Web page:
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A Few Words About Bibler’s Dialogics


A Few Words About Bibler’s Dialogics

The School of the Dialogue of Cultures Conception and Curriculum

(на русском языке эту статью можно прочесть здесь - Несколько слов о библеровской диалогике, концепции Школы диалога культур и ее Программе)

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English translation © 2009 M.E. Sharpe, Inc., from the Russian text: Irina Berlyand, “Neskol’ko slov o biblerovskoi dialogike, kontseptsii Shkoly dialoga kul’tur i ee Programme.”

Irina E. Berlyand has worked at Moscow’s Institute of General and Pedagogical Psychology, where she became acquainted with V.S. Bibler. In 1991 she began working in Bibler’s Dialogue of Cultures group, which, until 1994, was sponsored by the Kemerovo entrepreneur I. Panchishin and later became a research group at the Russian State University for the Humanities, School of Philosophy. She is primarily interested in the phenomena of culture as an object of study in early education (as envisioned within Bibler’s School of the Dialogue of Cultures concept). Her most important publications include Play as a Phenomenon of Consciousness [Igra kak fenomen soznaniia] (Kemerovo, 1992) and Puzzles of the Number [Zagadki chisla] (Moscow, 1996), as well as Bibler’s Zamysly [Conceptions], which was published posthumously and on which she worked with A. Akhutin. E-mail: iberlyand@gmail.com.

Translated by Nora Seligman Favorov.

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caλεπατа καλα

[That which is beautiful is difficult.]1

Every pedagogical conception is founded on certain general premises (although they may not always be overtly expressed) — notions about the nature of man and society, how knowledge is set up, what it means to teach, and so on. The School of the Dialogue of Cultures (SDC) overtly and consciously relies on a specific philosophical conception that brings these questions up to their utmost logical sharpness. It is significant that V.S. Bibler starts his conversation about the contemporary school with the question “What kind of reason [razum]* is vital now?” The School of the Dialogue of Cultures must be understood not just instrumentally, as a set of pedagogical tools or as one particular variety of “dialogic teaching,” but rather as a projection into education of Bibler’s holistic philosophical conception. Before reading Bibler’s text, the reader should be introduced to Bibler himself, to the sense of his philosophical conception, to his role in founding the School of the Dialogue of Cultures, and to the history of the text itself.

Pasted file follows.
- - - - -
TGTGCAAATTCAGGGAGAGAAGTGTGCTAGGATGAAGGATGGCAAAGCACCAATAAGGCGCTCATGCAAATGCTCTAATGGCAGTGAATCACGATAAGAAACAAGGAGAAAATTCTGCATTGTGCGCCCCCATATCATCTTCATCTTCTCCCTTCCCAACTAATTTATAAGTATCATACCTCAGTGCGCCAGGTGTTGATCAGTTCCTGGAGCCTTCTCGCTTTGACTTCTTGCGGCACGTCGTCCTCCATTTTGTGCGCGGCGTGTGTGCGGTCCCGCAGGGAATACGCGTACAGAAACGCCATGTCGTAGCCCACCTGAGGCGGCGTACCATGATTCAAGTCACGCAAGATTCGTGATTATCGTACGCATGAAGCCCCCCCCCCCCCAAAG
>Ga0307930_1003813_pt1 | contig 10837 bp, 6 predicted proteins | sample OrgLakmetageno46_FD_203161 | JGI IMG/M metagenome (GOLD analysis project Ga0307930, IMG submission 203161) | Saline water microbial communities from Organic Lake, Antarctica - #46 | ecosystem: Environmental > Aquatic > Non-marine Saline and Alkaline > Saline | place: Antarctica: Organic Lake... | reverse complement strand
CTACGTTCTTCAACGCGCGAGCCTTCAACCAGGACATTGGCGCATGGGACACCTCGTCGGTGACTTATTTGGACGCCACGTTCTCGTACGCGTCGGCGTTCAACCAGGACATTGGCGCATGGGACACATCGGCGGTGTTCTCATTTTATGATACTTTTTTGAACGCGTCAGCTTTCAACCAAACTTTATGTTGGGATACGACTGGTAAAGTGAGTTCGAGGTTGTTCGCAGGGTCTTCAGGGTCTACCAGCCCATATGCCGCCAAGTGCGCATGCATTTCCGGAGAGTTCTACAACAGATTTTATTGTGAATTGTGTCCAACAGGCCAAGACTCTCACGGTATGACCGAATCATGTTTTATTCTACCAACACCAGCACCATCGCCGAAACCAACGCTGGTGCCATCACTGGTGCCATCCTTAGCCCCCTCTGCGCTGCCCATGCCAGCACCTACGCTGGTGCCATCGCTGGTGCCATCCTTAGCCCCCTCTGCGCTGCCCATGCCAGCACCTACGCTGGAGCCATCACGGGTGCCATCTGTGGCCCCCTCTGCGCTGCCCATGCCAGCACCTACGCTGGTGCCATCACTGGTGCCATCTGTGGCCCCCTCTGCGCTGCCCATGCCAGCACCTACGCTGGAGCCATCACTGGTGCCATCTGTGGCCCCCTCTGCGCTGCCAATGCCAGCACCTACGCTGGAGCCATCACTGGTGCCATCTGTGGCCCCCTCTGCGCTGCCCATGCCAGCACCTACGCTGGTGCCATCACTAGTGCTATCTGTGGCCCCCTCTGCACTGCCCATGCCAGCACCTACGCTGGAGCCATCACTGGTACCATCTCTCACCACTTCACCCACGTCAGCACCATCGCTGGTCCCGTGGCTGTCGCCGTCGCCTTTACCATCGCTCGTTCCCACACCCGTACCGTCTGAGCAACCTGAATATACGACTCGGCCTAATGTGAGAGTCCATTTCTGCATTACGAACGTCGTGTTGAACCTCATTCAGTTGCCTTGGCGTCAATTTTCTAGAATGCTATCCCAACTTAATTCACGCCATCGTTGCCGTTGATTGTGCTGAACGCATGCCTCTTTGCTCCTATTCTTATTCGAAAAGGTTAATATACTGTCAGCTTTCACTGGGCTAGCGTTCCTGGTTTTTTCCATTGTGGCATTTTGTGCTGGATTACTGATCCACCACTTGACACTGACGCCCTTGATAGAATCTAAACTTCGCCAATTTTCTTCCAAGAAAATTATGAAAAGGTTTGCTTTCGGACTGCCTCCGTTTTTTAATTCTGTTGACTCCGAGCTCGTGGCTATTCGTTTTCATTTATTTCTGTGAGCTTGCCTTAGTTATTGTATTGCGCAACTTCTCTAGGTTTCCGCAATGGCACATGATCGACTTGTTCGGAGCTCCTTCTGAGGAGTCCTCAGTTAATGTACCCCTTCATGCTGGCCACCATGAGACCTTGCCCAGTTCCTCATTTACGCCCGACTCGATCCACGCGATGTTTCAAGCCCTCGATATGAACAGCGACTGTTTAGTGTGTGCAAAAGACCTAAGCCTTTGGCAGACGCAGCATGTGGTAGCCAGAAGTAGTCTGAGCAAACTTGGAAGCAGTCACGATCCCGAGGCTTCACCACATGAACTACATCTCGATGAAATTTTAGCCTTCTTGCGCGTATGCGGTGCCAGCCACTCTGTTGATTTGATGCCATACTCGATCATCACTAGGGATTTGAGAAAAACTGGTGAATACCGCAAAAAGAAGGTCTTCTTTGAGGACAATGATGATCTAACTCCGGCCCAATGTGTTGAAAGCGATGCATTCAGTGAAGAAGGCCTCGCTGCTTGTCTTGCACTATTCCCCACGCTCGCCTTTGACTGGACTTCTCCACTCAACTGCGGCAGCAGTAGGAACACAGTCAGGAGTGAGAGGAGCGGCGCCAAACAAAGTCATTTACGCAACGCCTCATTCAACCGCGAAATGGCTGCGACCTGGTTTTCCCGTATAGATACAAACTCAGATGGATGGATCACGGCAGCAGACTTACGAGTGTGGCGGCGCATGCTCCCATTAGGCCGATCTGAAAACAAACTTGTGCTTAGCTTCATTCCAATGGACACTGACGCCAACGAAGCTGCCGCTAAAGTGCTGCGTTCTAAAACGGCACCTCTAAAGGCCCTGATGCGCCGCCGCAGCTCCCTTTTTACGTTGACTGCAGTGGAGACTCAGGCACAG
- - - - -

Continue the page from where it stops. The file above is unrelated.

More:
Vladimir Solomonovich Bibler (1918–2000) was a philosopher and the author of dialogics — the idea of the logic of the dialogue between cultures. Having started his career in philosophy as a Marxist striving to resurrect the “true” Marx, free of the distortions of official Soviet dogma, Bibler created a completely original conception of philosophical logic based on the idea of the dialogic nature of human reason (cf. Bakhtin), an idea that is pursued to its ultimate logical foundations.2 Unlike the philosophy of the New Time (the seventeenth–nineteenth centuries, Descartes, Kant, Fichte, Hegel), which saw itself as Wissenschaftslehre,3 as a substantiation of cognizing reason, twentieth-century philosophy, as Bibler saw it, became a philosophy of culture that provided a logical basis on which culture (not just science) would be able to substantiate itself.** A majority of Russian historians have accepted the following periodization of World and, in particular, European history: Ancient history (Antiquity, for Europe) [antichnost’], the Middle Ages [srednie veka], the New Time [novoe vremia], the Newest Time [noveishee vremia]. Bibler used this periodization

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*The Russian word razum is similar to German Vernunft, Latin Intellectus, Greek νούς.—I.B.

**“New Time” is a translation of “Novoe vremia.” Russian and Western periodizations do not match perfectly, so there is no perfect translation of this term. The Early Modern period is generally seen as ending with the Industrial Revolution, in the late eighteenth century. — Trans.